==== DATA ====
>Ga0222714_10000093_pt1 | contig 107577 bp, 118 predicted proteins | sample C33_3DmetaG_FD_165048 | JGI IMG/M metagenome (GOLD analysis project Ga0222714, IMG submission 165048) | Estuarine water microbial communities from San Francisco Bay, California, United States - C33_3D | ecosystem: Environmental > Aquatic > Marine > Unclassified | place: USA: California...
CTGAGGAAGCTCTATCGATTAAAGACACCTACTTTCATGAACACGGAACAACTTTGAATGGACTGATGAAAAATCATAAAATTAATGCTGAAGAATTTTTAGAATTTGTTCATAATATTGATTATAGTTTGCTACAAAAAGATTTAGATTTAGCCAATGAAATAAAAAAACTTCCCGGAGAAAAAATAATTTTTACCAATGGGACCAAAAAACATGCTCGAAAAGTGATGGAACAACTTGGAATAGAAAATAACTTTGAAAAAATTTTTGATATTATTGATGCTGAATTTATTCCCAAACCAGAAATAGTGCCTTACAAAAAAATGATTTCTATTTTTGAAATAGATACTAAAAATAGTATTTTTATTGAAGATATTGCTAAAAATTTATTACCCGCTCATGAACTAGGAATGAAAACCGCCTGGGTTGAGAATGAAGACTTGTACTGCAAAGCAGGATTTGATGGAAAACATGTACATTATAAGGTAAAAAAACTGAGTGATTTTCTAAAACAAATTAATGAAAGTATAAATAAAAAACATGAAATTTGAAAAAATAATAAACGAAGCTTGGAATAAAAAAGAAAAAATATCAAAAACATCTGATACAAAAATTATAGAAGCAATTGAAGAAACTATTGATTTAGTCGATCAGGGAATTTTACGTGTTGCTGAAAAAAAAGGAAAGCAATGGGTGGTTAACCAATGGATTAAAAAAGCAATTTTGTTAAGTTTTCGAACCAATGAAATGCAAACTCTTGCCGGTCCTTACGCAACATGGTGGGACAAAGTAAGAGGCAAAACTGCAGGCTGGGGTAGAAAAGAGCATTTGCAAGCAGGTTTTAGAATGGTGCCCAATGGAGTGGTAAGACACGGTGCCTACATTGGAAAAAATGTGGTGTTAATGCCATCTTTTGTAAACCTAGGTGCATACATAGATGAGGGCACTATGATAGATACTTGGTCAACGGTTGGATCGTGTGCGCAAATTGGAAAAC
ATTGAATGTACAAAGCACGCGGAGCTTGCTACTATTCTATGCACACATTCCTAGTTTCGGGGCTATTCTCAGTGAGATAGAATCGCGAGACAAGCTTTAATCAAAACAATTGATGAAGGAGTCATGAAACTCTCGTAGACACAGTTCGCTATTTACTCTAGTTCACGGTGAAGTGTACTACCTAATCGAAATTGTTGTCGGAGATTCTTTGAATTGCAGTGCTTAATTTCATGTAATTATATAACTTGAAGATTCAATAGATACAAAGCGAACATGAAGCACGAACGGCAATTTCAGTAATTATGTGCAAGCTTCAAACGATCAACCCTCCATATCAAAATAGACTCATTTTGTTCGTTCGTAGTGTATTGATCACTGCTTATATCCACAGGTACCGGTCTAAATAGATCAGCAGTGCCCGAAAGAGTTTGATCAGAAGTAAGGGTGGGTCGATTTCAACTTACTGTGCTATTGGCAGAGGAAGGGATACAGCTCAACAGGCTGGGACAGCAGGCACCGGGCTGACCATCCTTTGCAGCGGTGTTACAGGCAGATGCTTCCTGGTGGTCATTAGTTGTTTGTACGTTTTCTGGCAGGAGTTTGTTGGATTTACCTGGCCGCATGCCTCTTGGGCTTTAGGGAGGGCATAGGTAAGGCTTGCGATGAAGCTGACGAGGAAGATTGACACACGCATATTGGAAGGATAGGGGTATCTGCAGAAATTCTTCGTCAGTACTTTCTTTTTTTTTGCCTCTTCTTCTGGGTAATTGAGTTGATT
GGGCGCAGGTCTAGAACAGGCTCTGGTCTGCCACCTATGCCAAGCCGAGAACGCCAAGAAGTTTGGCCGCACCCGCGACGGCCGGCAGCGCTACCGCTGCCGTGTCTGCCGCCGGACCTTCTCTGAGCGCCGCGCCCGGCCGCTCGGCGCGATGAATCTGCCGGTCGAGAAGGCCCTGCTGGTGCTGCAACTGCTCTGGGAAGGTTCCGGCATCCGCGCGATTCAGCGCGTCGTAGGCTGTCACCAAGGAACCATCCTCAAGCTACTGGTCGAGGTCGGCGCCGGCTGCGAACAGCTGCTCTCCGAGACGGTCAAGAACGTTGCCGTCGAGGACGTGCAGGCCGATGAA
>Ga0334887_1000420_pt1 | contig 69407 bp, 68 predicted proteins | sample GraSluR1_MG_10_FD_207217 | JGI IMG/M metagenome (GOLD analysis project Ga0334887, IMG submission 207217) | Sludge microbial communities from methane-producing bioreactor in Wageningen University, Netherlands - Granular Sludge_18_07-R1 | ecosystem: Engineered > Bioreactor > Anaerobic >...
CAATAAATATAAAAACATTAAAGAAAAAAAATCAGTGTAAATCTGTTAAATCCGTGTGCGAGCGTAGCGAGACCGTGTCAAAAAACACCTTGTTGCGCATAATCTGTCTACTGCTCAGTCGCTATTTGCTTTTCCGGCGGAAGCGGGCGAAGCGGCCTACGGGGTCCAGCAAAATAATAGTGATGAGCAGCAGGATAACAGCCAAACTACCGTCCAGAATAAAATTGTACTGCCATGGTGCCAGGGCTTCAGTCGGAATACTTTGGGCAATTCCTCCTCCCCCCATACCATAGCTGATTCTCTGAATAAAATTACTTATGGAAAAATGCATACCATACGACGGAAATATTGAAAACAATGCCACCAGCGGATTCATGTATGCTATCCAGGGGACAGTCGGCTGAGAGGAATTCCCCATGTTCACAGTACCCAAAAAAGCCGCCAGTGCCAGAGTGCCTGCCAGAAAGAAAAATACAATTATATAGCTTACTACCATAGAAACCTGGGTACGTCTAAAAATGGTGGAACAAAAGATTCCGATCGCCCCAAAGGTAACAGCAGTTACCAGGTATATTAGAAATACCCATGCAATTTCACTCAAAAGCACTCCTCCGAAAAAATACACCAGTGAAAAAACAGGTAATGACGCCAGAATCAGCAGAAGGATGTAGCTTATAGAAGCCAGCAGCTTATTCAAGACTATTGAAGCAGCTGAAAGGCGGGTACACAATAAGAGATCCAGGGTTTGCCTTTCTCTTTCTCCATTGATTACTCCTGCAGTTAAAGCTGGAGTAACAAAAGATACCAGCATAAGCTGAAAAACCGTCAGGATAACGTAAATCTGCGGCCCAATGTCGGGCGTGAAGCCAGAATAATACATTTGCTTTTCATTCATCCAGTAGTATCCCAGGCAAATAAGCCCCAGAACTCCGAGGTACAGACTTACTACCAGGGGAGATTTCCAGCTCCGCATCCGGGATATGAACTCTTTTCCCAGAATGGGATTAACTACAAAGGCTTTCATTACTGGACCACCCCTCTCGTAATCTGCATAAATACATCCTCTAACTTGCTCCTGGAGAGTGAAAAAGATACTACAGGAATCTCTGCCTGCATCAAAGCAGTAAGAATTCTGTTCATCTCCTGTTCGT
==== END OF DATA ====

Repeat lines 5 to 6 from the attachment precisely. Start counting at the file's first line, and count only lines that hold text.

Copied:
>Ga0334887_1000420_pt1 | contig 69407 bp, 68 predicted proteins | sample GraSluR1_MG_10_FD_207217 | JGI IMG/M metagenome (GOLD analysis project Ga0334887, IMG submission 207217) | Sludge microbial communities from methane-producing bioreactor in Wageningen University, Netherlands - Granular Sludge_18_07-R1 | ecosystem: Engineered > Bioreactor > Anaerobic >...
CAATAAATATAAAAACATTAAAGAAAAAAAATCAGTGTAAATCTGTTAAATCCGTGTGCGAGCGTAGCGAGACCGTGTCAAAAAACACCTTGTTGCGCATAATCTGTCTACTGCTCAGTCGCTATTTGCTTTTCCGGCGGAAGCGGGCGAAGCGGCCTACGGGGTCCAGCAAAATAATAGTGATGAGCAGCAGGATAACAGCCAAACTACCGTCCAGAATAAAATTGTACTGCCATGGTGCCAGGGCTTCAGTCGGAATACTTTGGGCAATTCCTCCTCCCCCCATACCATAGCTGATTCTCTGAATAAAATTACTTATGGAAAAATGCATACCATACGACGGAAATATTGAAAACAATGCCACCAGCGGATTCATGTATGCTATCCAGGGGACAGTCGGCTGAGAGGAATTCCCCATGTTCACAGTACCCAAAAAAGCCGCCAGTGCCAGAGTGCCTGCCAGAAAGAAAAATACAATTATATAGCTTACTACCATAGAAACCTGGGTACGTCTAAAAATGGTGGAACAAAAGATTCCGATCGCCCCAAAGGTAACAGCAGTTACCAGGTATATTAGAAATACCCATGCAATTTCACTCAAAAGCACTCCTCCGAAAAAATACACCAGTGAAAAAACAGGTAATGACGCCAGAATCAGCAGAAGGATGTAGCTTATAGAAGCCAGCAGCTTATTCAAGACTATTGAAGCAGCTGAAAGGCGGGTACACAATAAGAGATCCAGGGTTTGCCTTTCTCTTTCTCCATTGATTACTCCTGCAGTTAAAGCTGGAGTAACAAAAGATACCAGCATAAGCTGAAAAACCGTCAGGATAACGTAAATCTGCGGCCCAATGTCGGGCGTGAAGCCAGAATAATACATTTGCTTTTCATTCATCCAGTAGTATCCCAGGCAAATAAGCCCCAGAACTCCGAGGTACAGACTTACTACCAGGGGAGATTTCCAGCTCCGCATCCGGGATATGAACTCTTTTCCCAGAATGGGATTAACTACAAAGGCTTTCATTACTGGACCACCCCTCTCGTAATCTGCATAAATACATCCTCTAACTTGCTCCTGGAGAGTGAAAAAGATACTACAGGAATCTCTGCCTGCATCAAAGCAGTAAGAATTCTGTTCATCTCCTGTTCGT